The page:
Recent data have shown that even students who do have access to CTE in school often miss out on opportunities to work in their field before graduation.

Despite New York City’s role as a business and tech hub, fewer than 1,600 city students completed internships in 2014, according to a report prepared for the Partnership for New York City. A 2016 Manhattan Institute report found that less than 2 percent of all New York City CTE students and less than 5 percent of high school seniors completed one.

At their meeting in Queens, top city and state officials noted that the process for winning state approval for a CTE program — a comprehensive review that allows schools to implement a multi-year curriculum — can be frustratingly lengthy, and doesn’t allow schools to keep pace as industries shift.

State officials have also increased the importance of CTE in recent years by allowing students to earn a diploma by substituting a career-focused track for one of the Regents exams typically required to graduate.

They have also suggested they are interested in providing more graduation options for students that require work experience. Still, it remains unclear whether enough schools offer the necessary courses to make this a real option for many students.

college prep

One Jeffco program is taking on a big problem: Many low-income students accepted to college never attend

Jefferson graduates take a personality test to prepare for their first day of classes at Red Rocks Community College. (Photo by Marissa Page/Chalkbeat)

On a recent evening, a dozen 2017 graduates of Edgewater’s Jefferson Junior-Senior High School were back at their alma mater, split into small groups at tables in the school library.

Community volunteers walked through a “pre-college checklist” with tips about paying tuition online, buying books and getting a student number. Most had already done all of those things.

There was even a personality test — designed to help the students get in touch with the traits that could help or hurt their chances of college success.

This mentorship program, in its first year, is designed to address a problem that often flies under the radar in the discussion about increasing college access: nationally, 40 percent of low-income students who have been accepted to college don’t show up to the first day, studies show.  

Many Jefferson students will be the first in their families to attend college, said Joel Newton, founder of the local nonprofit Edgewater Collective, which is running the mentorship program. Their parents might not have had any exposure to the process before, he said, rendering them easily overwhelmed by the sheer number of steps necessary to enroll at school.

“We have a high number of students that leave saying they’re going to college and a low number that actually go,” said Nathan Chamberlain, a counselor at Jefferson.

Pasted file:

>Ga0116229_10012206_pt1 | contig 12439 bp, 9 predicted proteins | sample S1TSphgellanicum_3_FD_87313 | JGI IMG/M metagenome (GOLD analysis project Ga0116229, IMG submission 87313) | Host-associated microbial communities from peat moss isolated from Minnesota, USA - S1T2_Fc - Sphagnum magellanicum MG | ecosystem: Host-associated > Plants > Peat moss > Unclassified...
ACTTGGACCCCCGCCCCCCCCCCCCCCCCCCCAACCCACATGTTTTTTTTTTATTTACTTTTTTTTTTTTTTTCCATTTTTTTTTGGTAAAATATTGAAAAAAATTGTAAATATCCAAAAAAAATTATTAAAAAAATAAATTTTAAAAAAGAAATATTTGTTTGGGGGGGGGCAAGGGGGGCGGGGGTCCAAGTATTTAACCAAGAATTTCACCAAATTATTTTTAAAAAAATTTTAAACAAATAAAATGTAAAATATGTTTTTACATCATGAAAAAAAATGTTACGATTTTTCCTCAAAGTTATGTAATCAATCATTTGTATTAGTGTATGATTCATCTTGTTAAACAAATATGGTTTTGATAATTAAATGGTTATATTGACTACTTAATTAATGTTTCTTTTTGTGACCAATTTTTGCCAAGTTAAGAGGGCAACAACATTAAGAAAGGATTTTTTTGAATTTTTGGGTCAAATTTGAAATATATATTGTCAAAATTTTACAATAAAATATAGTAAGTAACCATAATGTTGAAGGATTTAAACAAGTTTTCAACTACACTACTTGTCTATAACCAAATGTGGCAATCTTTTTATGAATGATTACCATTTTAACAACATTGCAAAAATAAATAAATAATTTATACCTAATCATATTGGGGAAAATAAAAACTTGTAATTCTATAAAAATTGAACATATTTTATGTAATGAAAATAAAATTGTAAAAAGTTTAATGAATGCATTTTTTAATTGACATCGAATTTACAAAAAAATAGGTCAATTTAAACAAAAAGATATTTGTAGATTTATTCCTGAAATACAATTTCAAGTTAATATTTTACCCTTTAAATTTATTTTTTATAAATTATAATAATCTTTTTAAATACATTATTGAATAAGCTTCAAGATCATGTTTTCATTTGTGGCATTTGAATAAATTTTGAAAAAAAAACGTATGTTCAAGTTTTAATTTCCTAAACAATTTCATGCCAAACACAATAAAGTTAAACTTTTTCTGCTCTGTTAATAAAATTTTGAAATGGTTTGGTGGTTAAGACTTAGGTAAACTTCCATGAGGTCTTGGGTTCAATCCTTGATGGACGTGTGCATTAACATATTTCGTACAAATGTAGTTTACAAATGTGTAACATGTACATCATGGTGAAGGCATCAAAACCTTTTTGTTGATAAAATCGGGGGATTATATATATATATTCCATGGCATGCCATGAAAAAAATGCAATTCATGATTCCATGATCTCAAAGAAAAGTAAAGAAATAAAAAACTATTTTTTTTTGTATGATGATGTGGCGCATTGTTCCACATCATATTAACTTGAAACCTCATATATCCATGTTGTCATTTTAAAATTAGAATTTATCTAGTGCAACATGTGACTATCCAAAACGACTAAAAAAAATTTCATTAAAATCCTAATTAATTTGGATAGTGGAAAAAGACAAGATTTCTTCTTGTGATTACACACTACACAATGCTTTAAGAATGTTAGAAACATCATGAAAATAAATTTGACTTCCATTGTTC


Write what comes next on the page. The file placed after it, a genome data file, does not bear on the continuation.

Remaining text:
The program began in the fall and picked up again in June with a week of sessions including college visits, placement test preparation and other resources to help Jefferson’s college-bound seniors.

Edgewater Collective has held monthly mentoring sessions since, inviting community members and school staff to help students with tasks such as getting ID cards and registering for classes.

“The big thing we’ve noticed this summer in just kind of walking alongside students through this process is that a number of the roadblocks that pop up would be hard if we weren’t walking alongside them,” Newton said.

In the program’s first year, Newton said about half of Jefferson’s college-bound seniors participated. He said he hopes to expand the program to include not only more students continuing their academic careers, but also provide career readiness training.

“We did a lot of this on the fly,” said Chamberlain, the school counselor, adding that the organization will start the sessions earlier in the future. “It was easier for kids to fall through the cracks, and we didn’t have a chance to follow up with some.”

Newton said community members and local organizations such as Red Rocks Community College and Goodwill Industries loaned time and resources to the program’s pilot year. That included support to fund scholarships. About 80 percent of the college-bound graduates have scholarships, Newton said.

Additionally, Edgewater Collective teamed up with the nonprofit PCs for People to provide new computers to program participants who attend 80 percent or more of their first three weeks of classes.

“Incentives are great but more than just the incentives, we’re overdoing these first two years because we’re trying to create a culture,” Chamberlain said. “When you talk about a first generation school like ours, college isn’t the buzz … We’ve put incentives in place to have a mob mentality, in a positive way, of ‘everyone’s doing this, so I should do it too.’”